Michael F. New Jersey

Military Suicide and PTSD

My essay is all about Military Suicide and PTSD, and how we need to create more places were our veterans can get the critical help they need. We need this so our veterans can go back to the life they were living before they served in the military.

  Dear Mr. President,

“Trauma of war doesn’t end when the guns stop firing.”- U.S. veteran. This is why It is crucial that we start helping our United States soldiers that come back from war. Too many military soldiers get Post Traumatic Stress Disorder (PTSD), and end up taking their own life from stress. I strongly believe that the number of military suicides can be reduced if we provide help for our U.S. veterans. It is imperative that we do everything we can for them because they do the same for us!

This topic is important to me because my uncle, Joe Ferland, a U.S. Marine came home from Iraq with PTSD. He does not have a severe case, but it made me think that we really need to help normal people who come home from war and became discombobulated. In Iraq he saw many horrible things, and it has changed him forever. I can’t even imagine going to war normal, and coming back a totally different person. It is absurd that most veterans don’t even get the help they need.

Veterans must be forced to find treatment for their problems, and we need more of it! Research found by http://www.usatoday.com found the suicide rate per person among veterans is over double compared to the civilian rate. According to www.va.gov, a suicide prevention program, veterans make up 8.5% of the United States population. But they account for 18% of it’s suicides. A recent study by the VA Suicide Prevention Group found that the U.S. veteran suicide rates to be as high as 7,500 a year. A veteran statistic website http://www.veteransandptsd.com/ backtracked and found that fifty percent of the veterans from Iraq and Afghanistan got no treatment for PTSD. Out of that half that seeked treatment only half of them get minimally adequate. The informative site also explained how rates of PTSD and Suicides will only climb due to the more advanced weapons compared to prior wars.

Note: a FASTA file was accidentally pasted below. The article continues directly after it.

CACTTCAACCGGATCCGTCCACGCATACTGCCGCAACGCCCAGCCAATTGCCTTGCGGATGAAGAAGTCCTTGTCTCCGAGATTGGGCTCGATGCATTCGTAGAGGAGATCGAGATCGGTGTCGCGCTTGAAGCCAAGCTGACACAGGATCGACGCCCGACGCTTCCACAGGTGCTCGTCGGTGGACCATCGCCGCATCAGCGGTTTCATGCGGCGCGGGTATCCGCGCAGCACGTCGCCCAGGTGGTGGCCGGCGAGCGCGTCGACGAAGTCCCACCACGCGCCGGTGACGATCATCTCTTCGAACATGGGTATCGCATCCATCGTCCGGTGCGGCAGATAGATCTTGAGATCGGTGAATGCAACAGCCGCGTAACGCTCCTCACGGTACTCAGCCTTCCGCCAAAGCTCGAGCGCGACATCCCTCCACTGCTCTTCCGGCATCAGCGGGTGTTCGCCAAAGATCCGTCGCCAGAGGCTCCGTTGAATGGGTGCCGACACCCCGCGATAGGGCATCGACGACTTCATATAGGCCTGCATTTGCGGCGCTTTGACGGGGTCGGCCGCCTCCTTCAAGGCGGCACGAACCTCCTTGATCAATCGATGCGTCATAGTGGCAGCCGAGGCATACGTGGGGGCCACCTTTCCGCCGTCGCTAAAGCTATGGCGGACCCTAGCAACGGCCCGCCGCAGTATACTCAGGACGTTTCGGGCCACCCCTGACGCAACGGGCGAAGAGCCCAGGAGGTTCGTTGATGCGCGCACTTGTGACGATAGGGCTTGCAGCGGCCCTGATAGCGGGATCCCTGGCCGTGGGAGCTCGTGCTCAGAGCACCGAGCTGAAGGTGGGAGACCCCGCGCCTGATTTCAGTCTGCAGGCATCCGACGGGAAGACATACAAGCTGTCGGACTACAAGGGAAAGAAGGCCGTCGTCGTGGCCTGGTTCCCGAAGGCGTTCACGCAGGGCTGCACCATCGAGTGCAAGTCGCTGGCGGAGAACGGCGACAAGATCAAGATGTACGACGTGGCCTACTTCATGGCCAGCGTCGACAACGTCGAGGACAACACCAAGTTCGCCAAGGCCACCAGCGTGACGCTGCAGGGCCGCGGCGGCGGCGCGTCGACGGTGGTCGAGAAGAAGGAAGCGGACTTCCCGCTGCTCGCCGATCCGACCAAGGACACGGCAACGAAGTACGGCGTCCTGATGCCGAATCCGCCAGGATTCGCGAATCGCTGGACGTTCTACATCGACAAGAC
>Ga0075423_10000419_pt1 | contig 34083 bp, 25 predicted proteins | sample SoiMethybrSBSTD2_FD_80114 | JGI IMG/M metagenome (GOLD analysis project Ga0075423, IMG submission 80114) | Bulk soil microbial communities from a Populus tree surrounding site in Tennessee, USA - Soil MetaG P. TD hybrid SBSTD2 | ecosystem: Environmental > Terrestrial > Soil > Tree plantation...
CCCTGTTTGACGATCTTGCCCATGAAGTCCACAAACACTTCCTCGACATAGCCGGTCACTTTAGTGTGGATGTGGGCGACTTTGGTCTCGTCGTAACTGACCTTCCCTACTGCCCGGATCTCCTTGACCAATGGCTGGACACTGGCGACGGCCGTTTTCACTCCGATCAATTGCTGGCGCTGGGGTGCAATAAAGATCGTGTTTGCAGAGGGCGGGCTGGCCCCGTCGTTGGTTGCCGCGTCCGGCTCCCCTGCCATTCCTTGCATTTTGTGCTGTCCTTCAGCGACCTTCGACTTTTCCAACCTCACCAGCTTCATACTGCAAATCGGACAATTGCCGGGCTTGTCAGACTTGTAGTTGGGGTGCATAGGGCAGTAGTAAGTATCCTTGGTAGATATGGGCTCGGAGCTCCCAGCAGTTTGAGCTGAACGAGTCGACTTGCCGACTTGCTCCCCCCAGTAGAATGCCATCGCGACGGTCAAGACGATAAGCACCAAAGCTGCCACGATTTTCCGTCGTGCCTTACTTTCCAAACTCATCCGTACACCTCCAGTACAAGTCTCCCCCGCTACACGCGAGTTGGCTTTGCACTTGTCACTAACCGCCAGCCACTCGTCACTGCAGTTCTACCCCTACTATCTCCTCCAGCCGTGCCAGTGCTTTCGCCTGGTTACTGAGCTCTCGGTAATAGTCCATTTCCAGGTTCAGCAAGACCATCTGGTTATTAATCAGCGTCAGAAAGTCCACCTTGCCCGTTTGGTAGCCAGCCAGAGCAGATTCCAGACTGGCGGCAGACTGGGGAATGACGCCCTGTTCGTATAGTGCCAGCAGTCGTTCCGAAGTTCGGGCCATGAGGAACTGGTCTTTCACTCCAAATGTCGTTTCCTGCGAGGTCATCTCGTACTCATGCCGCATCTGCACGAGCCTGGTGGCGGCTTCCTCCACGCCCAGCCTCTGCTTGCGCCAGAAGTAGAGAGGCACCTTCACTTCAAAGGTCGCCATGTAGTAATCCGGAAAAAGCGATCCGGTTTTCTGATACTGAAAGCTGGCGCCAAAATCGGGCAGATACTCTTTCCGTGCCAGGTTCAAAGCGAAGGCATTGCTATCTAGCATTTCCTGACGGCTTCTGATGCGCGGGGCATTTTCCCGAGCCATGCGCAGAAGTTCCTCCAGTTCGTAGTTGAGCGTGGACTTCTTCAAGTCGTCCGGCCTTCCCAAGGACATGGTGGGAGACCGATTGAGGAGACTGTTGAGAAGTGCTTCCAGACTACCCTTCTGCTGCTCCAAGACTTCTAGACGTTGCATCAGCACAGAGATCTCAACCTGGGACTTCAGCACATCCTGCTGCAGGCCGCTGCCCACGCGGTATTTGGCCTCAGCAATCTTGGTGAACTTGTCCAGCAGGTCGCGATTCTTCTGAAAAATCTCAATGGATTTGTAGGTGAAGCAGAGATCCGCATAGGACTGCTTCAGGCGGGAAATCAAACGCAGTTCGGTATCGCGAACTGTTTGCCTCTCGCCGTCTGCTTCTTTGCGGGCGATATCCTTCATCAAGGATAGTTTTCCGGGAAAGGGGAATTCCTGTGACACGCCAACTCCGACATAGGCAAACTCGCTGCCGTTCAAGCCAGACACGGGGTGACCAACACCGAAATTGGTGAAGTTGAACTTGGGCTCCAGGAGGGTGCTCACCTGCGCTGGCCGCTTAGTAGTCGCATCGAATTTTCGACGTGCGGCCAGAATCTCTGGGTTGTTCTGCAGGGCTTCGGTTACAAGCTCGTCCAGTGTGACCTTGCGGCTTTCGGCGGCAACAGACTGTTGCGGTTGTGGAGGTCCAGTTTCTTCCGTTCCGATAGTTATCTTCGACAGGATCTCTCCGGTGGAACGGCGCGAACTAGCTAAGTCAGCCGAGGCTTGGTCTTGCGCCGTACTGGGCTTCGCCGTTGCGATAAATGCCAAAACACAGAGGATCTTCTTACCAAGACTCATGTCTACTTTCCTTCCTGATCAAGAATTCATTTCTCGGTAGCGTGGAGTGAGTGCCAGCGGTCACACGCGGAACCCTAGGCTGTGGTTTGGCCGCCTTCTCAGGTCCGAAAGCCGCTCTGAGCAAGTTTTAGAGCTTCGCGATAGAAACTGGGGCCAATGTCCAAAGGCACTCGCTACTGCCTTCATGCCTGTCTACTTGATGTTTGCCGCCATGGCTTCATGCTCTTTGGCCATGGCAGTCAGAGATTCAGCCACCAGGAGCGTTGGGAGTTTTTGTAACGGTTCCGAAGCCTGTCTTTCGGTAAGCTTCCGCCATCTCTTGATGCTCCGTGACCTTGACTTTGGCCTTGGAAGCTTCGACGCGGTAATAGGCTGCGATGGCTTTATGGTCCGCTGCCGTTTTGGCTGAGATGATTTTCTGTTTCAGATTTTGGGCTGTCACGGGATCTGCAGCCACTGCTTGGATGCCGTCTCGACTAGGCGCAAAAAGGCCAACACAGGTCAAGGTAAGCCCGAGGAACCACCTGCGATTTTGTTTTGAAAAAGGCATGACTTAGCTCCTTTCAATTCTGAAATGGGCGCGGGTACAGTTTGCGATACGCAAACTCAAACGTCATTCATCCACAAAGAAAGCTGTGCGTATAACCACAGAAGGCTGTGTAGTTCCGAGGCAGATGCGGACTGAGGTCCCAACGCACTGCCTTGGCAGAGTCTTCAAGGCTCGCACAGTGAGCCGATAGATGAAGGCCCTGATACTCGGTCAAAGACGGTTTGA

It is very hard to live with PTSD, and it can make a normal day into the day you were deployed into Iraq. A United States veteran said,” The most normal things can seem so scary. Even though I knew they were fireworks on the Fourth of July, to me they still sounded like incoming mortars. It took me right back to my deployment…” Many veterans with PTSD can’t hold a job because the civilian world is not even in the same universe compared to the military world. For example, when someone in the workplace doesn’t follow the rules they can get very angry because when you don’t listen to rules in war you die. The Amygdala in them can go from zero to sixty in a blink of an eye, and every normal situation is an emergency. It is very hard to tell the difference from Iraq and home.

It should be a necessity that we create places where our military can get the special help they need. I hope that the next president will invest into this because these people risk their lives day after day of us. The only counter argument someone might argue is that we would need to spend money on more important things, things such as, education, unemployment, immigration, and Isis. I would argue that our military does everything for us, and they deserve much better!

Mr, Mrs President, what kind of country does not give veterans the care they need? What will happen to the United States if we don’t take care of our military? 


Michael F

Brielle Elementary

Eighth Grade Citizens

The students in the eighth grade who wished to post their letters are featured here. Students worked for several weeks in both Social Studies and Language Arts classes, crafting their arguments. They participated in Penpal Schools Decision 2016 as well as Media Literacy Week.

All letters from this group →